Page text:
An Expats Journey in Bacon
I moved to Canada almost 5 years ago now and, as strange as it may sound to North American bacon lovers, I was amazed to find that bacon was nigh impossible to find. I began by going to a supermarket and buying some “bacon” as I would back home in Scotland and two things struck me.
- There was only streaky bacon
- There was no unsmoked bacon
These weren’t the biggest deal in the world to me and despite the fact that what I ended up with seemed to be way more fat than meat I went home “baconed”. When I got home I was cooking a risotto and I threw some into the pan with some onions and to my dismay watched a weird white foam engulf the pan, which I was then told was called “bacon grease”. What was in the pan was upsetting to someone who cooks with a lot of bacon, so I assumed that I had just bought bad bacon and I shouldn’t buy from supermarkets and instead went to the butcher.
Home I came with some “organic, hormone and antibiotic free double smoked maple bacon” from one of the best butchers in Toronto…and again it was terrible. All the same things happened, sure the meat was better quality but more weird foaming and greasy fatty messes in the pan. At least this stuff was passable on a bacon butty, if again still mostly fat. This process went on for almost 2 years before finally I accepted that it just wasn’t happening and bacon was reserved for trips out of North America (I might add that bacon in France, Germany, Spain and even Thailand have all lived up to my exacting standards).
So just so we know what we are comparing here, in the UK we have two types of bacon. Rashers and streaky bacon but for now I’m only going to compare streaky bacon as rashers are something for another day.
They look pretty similar but the Canadian one always had a very orange rim and generally almost twice as much fat as I was used to. Doesn’t seem that this difference would make that much of a difference to the final product. What really got me thinking though was the lack of unsmoked bacon. When I brought it up in a butchers, they asked if I meant pork belly! I had to explain that for us bacon doesn’t have to be smoked, it can be cured in the same way and then sold either smoked or unsmoked. To which he replied “how do they bring it up to temperature then?”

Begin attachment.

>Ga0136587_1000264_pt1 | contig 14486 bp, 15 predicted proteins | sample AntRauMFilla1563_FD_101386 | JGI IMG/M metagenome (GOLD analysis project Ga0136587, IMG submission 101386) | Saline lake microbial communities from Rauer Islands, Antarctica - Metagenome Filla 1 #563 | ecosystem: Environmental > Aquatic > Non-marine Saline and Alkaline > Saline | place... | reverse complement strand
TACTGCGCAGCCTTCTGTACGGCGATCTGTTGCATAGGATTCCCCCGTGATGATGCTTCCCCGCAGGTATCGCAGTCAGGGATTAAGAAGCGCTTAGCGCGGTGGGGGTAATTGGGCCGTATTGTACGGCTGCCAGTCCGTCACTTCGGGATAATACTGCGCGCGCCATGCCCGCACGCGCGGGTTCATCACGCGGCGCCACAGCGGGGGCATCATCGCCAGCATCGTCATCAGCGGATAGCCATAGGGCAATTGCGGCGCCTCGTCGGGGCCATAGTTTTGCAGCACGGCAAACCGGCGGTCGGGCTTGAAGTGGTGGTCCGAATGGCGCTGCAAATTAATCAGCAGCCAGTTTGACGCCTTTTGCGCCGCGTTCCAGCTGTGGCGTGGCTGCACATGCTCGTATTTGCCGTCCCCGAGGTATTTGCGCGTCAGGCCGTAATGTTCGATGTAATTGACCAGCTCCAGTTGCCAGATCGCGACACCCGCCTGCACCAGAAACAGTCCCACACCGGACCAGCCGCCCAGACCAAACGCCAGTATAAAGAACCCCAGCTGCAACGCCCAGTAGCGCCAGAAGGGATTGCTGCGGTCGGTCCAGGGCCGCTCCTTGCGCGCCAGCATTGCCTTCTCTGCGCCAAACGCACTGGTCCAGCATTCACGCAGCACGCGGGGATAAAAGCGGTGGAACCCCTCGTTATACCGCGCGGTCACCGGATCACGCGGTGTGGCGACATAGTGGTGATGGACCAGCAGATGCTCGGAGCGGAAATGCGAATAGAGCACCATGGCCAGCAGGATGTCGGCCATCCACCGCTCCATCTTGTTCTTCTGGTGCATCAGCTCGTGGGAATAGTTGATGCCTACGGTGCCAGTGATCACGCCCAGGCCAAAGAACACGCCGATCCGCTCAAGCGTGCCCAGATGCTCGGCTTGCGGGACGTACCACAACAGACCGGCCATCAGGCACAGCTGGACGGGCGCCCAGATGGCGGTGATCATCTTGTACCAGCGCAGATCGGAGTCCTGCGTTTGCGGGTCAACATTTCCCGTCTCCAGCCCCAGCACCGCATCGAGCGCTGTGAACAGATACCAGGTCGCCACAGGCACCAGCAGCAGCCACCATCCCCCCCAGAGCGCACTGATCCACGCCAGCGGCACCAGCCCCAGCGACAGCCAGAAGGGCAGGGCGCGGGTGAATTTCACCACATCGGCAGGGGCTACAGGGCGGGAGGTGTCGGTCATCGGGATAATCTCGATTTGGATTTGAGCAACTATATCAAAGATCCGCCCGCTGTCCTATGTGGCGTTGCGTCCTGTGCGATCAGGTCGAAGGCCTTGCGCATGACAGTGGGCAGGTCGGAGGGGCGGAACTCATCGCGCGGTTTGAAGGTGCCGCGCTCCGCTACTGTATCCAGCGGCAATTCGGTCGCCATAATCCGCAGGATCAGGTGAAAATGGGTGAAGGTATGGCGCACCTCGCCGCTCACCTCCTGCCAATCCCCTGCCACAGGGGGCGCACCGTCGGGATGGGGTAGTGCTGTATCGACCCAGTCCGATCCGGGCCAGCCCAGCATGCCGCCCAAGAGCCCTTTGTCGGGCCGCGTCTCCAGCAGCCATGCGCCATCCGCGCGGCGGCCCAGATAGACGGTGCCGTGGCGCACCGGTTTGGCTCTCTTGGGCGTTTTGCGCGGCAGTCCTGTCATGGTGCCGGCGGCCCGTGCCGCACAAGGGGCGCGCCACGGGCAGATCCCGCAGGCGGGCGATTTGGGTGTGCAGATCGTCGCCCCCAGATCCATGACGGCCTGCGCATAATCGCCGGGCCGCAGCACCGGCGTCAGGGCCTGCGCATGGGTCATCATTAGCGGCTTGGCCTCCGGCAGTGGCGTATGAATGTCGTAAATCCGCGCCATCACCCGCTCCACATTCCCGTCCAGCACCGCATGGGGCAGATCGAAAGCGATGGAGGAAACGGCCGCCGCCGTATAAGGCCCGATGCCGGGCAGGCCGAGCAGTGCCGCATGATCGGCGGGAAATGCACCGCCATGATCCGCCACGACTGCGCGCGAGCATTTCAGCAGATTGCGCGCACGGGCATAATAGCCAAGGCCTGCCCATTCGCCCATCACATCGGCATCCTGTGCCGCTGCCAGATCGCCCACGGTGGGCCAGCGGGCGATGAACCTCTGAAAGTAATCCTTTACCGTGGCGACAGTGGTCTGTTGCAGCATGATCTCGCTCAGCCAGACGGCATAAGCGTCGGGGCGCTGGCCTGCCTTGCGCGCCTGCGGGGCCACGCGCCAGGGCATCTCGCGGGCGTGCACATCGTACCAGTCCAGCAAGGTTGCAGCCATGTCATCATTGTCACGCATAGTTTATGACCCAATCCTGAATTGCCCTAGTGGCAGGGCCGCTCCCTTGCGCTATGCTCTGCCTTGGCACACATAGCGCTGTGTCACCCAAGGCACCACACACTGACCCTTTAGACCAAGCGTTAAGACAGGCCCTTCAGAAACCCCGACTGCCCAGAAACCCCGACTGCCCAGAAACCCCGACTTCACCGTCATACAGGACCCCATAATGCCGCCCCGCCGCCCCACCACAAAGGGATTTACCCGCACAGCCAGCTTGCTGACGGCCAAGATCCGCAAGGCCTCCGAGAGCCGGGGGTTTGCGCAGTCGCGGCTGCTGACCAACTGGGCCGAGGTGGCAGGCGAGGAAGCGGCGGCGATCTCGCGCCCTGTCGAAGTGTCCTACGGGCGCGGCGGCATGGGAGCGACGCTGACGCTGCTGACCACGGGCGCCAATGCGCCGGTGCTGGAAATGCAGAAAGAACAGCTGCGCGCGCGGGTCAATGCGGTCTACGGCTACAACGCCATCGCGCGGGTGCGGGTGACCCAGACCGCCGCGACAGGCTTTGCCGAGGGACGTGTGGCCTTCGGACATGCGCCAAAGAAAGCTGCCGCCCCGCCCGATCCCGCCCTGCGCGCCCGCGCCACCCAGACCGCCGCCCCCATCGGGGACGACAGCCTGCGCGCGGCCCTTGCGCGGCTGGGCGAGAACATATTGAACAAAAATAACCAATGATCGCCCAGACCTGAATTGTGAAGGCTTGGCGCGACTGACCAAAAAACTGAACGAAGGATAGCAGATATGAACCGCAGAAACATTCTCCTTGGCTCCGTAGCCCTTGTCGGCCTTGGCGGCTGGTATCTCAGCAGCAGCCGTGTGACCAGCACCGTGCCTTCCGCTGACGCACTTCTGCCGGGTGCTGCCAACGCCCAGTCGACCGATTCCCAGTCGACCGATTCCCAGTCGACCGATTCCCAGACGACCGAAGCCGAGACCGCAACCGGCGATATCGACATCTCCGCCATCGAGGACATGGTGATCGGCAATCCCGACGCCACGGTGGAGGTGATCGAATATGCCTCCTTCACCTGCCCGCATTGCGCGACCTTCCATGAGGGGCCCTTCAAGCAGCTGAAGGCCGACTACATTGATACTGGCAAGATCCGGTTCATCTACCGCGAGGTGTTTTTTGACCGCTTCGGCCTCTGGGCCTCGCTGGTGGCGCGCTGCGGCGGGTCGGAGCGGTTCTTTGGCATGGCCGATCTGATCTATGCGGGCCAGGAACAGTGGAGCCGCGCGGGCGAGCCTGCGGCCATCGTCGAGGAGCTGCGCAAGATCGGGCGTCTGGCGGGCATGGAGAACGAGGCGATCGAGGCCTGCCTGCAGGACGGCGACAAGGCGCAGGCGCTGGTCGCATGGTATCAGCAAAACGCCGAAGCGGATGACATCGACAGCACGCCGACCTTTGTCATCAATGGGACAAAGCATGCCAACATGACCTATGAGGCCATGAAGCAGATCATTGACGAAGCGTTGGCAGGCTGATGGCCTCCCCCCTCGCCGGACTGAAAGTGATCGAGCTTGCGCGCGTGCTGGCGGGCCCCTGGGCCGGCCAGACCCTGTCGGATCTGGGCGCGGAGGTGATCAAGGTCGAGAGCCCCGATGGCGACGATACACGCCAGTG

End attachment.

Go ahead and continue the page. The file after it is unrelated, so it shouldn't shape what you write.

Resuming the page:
This was the breakthrough I had been looking for the whole time. It turns out that bacon in North America is almost universally hot smoked, that is smoked over heat and brought to a safe temperature. Essentially it is cooked before you buy it. That is not the case back home, we use cold smoke. Now that wouldn’t seem be too much of a difference but it is huge. The first thing I realised is that fat renders at a temperature far below the temperature designated as “safe” for pork products, off the top of my head it renders around 130F but the meat must be brought to above 145F (usually 150–160F for commercial products) .
This means that even if you get the best bacon, it’s a completely different product to what I would be expecting. Another day I’ll talk about my own bacon curing experiences but for now I will just say this. I am not a food scientist so my method of testing was to cure a piece of belly, cut it in half and hot smoke one half and cold smoke the other. Lo and behold, the cold smoked bacon produced no weird foaminess the hot smoked produced a bunch (although I also used more labour intensive curing methods so there was much less). I managed to work out the biggest part of why bacon was so different!
Now next time I will talk about the next missing piece in my bacon adventure. Why does the most common type of bacon, rashers, not exist?